As he points out, none of the OECD’s national legislatures has ever decided to exempt multinationals from paying tax. The “international framework of obscure tax rules” has simply made it possible for such companies to arrange their affairs so as to avoid incurring tax bills.
In February 2013, the OECD set up a project to do something about BEPS. It moved surprisingly quickly to produce an agreed solution: by October 2016, it had produced more than 1600 pages in its “final” reports on 15 BEPS action items. The next step, says Saint-Amans, is “all about proper implementation – we need to make sure all the countries implement minimum standards consistently”. This, he says, will involve a multilateral effort to limit the risk of people acting unilaterally.
Making it work
This creates a new problem. Countries will inevitably ratify and enact policy at different speeds, according to their progress through legislatures. Worse, some countries, including the US, UK and Australia, have chosen to do their own thing in parallel with, or ahead of, the OECD measures. Some observers now expect a period where global rules on multinational taxation are unclear and penalties are applied unexpectedly.
“We expect there will be situations where, as a consequence of countries moving at different speeds, there may be double, triple and quadruple taxation before we see the end of this,” says Drum.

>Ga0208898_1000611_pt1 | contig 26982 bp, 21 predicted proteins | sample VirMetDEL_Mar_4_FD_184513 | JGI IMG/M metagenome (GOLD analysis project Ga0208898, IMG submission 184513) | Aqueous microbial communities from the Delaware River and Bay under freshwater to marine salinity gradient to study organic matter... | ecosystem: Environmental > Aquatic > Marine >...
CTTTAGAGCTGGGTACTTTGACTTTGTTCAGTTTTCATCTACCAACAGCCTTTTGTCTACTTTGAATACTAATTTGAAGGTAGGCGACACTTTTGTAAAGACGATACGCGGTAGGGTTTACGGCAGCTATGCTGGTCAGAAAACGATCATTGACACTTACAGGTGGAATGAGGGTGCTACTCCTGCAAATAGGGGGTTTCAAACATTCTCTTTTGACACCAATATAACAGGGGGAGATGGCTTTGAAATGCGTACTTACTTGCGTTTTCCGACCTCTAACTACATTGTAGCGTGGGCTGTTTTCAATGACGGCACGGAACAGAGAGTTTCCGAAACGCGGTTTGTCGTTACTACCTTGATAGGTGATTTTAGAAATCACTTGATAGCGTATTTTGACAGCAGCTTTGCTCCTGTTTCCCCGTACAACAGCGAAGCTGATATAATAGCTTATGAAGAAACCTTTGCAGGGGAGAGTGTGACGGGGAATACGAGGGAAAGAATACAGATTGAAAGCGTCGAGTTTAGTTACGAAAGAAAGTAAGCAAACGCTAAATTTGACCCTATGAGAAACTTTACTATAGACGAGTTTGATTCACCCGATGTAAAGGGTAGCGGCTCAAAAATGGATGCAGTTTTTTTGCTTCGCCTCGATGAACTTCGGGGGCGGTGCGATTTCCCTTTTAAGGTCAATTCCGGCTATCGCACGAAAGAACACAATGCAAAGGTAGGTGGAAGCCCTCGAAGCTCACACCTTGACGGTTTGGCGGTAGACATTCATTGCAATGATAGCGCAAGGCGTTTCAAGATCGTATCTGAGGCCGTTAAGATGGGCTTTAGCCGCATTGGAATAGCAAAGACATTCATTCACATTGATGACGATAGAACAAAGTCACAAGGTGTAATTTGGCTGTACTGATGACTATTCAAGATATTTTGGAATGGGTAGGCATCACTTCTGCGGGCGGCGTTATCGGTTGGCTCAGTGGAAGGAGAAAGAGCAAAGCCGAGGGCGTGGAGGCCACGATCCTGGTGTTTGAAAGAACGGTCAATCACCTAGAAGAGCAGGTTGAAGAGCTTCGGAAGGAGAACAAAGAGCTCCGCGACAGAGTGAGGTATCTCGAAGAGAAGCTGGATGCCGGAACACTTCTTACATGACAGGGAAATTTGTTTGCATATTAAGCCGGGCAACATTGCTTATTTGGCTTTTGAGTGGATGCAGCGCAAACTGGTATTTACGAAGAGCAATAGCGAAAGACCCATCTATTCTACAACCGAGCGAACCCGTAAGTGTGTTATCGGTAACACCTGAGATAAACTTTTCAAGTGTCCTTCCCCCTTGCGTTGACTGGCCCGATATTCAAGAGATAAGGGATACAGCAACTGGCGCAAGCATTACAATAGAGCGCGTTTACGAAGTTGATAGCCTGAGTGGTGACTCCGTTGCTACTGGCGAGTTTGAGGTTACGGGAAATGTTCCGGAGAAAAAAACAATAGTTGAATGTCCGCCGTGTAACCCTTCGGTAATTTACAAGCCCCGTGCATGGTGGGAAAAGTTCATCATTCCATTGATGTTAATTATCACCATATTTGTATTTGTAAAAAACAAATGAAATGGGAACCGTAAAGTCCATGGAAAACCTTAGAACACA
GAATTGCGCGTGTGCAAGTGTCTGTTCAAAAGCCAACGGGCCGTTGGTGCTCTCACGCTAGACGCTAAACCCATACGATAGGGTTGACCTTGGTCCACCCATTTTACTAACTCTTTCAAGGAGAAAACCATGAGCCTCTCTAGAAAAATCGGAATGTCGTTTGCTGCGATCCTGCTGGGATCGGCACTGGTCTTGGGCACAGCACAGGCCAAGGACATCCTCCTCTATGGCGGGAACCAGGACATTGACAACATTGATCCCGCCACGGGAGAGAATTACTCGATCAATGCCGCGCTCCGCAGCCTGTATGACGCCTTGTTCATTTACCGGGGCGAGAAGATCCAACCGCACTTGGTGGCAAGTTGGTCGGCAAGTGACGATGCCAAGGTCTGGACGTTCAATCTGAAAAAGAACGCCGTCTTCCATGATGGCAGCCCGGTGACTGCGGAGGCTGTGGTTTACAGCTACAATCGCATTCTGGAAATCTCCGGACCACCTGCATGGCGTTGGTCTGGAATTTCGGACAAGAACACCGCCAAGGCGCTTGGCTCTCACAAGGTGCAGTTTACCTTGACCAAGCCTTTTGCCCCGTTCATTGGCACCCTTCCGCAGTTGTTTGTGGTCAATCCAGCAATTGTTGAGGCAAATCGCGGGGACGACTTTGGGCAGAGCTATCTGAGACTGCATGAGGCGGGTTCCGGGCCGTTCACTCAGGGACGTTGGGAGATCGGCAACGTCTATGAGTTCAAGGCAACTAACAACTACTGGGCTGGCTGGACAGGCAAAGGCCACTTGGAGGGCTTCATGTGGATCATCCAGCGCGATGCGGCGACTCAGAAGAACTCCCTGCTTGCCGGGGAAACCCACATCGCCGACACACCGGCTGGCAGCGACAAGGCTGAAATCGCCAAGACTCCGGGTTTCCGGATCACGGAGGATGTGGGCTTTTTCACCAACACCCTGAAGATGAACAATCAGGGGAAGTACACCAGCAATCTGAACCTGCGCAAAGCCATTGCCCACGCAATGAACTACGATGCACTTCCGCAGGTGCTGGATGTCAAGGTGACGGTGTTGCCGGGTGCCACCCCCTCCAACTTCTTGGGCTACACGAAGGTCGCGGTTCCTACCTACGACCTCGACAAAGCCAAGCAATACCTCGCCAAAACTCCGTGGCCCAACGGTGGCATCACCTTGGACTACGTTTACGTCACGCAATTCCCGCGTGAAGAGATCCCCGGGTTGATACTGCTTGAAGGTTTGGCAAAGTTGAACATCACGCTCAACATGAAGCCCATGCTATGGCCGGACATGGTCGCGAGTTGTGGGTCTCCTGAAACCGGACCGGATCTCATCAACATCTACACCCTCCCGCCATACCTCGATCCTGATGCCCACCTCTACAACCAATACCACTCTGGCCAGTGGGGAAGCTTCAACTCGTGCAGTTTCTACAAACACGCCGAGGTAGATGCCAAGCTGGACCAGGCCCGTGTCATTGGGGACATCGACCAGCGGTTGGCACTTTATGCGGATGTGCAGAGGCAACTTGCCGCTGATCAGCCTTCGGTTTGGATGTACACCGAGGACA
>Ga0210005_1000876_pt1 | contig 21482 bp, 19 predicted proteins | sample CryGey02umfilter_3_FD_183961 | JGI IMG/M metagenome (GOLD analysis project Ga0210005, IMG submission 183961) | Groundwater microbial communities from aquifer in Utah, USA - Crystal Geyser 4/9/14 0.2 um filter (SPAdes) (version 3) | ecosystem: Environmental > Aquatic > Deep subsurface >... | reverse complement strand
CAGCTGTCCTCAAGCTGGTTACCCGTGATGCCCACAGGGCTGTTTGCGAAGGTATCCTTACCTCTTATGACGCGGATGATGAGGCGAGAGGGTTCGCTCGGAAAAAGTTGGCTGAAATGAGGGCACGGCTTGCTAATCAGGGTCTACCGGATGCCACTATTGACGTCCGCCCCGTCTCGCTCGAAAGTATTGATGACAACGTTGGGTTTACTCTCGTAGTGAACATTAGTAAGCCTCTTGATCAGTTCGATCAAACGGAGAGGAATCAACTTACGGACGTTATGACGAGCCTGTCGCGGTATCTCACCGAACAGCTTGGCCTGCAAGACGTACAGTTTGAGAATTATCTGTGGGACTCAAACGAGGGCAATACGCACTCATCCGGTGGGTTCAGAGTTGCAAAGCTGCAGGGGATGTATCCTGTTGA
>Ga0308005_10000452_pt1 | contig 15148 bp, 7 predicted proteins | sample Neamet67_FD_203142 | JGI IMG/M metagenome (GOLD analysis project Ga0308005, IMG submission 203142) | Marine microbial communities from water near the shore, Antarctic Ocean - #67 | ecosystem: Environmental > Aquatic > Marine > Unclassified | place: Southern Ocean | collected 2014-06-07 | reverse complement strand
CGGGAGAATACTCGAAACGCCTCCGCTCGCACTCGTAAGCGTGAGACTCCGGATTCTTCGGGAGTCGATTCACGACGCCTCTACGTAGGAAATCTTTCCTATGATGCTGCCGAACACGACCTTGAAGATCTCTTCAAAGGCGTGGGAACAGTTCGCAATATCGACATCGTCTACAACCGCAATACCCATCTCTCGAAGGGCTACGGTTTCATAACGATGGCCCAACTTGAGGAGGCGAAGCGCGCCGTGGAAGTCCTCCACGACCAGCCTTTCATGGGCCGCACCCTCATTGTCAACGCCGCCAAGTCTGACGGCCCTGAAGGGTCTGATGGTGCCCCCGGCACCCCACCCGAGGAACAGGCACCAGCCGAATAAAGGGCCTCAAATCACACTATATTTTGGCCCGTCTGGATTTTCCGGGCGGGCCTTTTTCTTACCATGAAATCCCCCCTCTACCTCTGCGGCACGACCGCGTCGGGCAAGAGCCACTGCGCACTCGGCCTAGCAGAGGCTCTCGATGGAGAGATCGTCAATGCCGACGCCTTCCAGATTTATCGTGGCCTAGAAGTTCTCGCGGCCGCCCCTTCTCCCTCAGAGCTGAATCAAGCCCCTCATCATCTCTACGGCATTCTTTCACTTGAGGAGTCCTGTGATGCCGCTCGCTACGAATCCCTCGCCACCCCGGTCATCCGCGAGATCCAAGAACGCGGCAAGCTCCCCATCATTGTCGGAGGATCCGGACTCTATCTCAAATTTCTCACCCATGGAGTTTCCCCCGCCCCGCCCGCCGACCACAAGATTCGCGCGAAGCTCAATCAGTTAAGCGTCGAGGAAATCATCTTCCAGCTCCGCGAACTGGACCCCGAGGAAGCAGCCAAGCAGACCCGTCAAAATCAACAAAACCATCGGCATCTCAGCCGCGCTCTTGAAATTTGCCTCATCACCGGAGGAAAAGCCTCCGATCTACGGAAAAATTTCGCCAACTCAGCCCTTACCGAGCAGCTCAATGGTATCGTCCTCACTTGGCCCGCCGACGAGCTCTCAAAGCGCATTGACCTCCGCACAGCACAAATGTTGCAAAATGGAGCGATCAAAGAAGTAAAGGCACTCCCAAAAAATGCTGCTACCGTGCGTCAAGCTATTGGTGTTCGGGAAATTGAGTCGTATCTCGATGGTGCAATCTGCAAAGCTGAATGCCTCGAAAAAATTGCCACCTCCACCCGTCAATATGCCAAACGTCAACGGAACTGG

He cites the example of an Australian company that has used Singapore as a marketing hub and paid tax on cross-border transactions in Singapore, rather than in Australia, at Singapore’s lower tax rate.
“If Australia then applies its diverted profits rule because it looks like a sham to them, and calls for tax to be paid in Australia, Singapore might not want to give up the tax they’ve already collected on that,” says Drum. In that instance, a company would be taxed twice in two countries for the same income.
Base erosion and profit shifting: Join David Bradbury as he discusses some of the key principles behind the OECD BEPS strategy
Concerns about this have been widespread throughout the BEPS discussion process and will come to a head with implementation. New Zealand’s Office of the Minister of Revenue warned in May 2016 that if individual nations are left to implement the OECD plan as they see fit, “it could actually make the problem worse or potentially cripple businesses who would face double or triple taxation as governments scramble to protect their own tax bases”.
The idea has also caused alarm for some corporates. “If the rules become more ambiguous and complex, and less-aligned – all of which appears to apply to the BEPS project – this will undoubtedly lead to more conflict and double taxation,” says Jesper Barenfeld, head of corporate tax at AB Volvo, speaking to EY’s Tax Insights for Business Leaders publication.
Sometimes, concerns relate to specific points that might yet be addressed. EY, for instance, highlights the US Government’s draft limitation on benefits rule, intended to block profit-shifting by companies that set up a shell company solely to avoid or minimise tax. EY says this rule “will result in double taxation on income that has already been taxed at operating company level – and triple taxation if ultimate shareholder taxation is included”.